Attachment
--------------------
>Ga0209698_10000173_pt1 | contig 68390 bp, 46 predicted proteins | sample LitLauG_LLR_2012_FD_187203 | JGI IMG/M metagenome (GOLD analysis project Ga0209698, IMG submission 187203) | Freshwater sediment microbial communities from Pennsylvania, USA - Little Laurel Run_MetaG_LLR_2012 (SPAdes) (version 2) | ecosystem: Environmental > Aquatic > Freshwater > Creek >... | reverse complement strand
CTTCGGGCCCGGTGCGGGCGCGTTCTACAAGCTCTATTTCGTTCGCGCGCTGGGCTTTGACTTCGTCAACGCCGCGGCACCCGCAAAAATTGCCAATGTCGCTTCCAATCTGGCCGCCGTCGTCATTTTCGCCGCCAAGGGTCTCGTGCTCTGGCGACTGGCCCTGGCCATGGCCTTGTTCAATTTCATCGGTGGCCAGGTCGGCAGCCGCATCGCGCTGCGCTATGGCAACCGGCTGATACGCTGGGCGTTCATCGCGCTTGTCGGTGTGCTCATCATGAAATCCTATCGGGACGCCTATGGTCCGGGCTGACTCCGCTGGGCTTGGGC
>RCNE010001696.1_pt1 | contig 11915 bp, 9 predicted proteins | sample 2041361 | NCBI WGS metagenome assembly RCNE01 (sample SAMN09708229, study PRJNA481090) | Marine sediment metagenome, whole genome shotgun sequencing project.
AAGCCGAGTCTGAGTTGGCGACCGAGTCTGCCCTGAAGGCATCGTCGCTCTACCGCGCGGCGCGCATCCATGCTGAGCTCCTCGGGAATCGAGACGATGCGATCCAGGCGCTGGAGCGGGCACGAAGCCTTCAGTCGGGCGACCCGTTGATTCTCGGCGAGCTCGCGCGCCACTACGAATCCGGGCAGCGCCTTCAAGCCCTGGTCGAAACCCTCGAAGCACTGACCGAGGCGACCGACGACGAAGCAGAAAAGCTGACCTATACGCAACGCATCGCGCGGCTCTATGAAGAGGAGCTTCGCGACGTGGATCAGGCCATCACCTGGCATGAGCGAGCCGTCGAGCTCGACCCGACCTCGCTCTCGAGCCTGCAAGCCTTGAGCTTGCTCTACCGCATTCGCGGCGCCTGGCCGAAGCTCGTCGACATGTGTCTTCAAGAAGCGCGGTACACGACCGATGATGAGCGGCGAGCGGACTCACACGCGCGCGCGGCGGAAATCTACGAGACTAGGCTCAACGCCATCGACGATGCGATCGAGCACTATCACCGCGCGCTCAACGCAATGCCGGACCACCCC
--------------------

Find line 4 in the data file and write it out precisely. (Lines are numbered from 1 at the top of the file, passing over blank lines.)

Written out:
AAGCCGAGTCTGAGTTGGCGACCGAGTCTGCCCTGAAGGCATCGTCGCTCTACCGCGCGGCGCGCATCCATGCTGAGCTCCTCGGGAATCGAGACGATGCGATCCAGGCGCTGGAGCGGGCACGAAGCCTTCAGTCGGGCGACCCGTTGATTCTCGGCGAGCTCGCGCGCCACTACGAATCCGGGCAGCGCCTTCAAGCCCTGGTCGAAACCCTCGAAGCACTGACCGAGGCGACCGACGACGAAGCAGAAAAGCTGACCTATACGCAACGCATCGCGCGGCTCTATGAAGAGGAGCTTCGCGACGTGGATCAGGCCATCACCTGGCATGAGCGAGCCGTCGAGCTCGACCCGACCTCGCTCTCGAGCCTGCAAGCCTTGAGCTTGCTCTACCGCATTCGCGGCGCCTGGCCGAAGCTCGTCGACATGTGTCTTCAAGAAGCGCGGTACACGACCGATGATGAGCGGCGAGCGGACTCACACGCGCGCGCGGCGGAAATCTACGAGACTAGGCTCAACGCCATCGACGATGCGATCGAGCACTATCACCGCGCGCTCAACGCAATGCCGGACCACCCC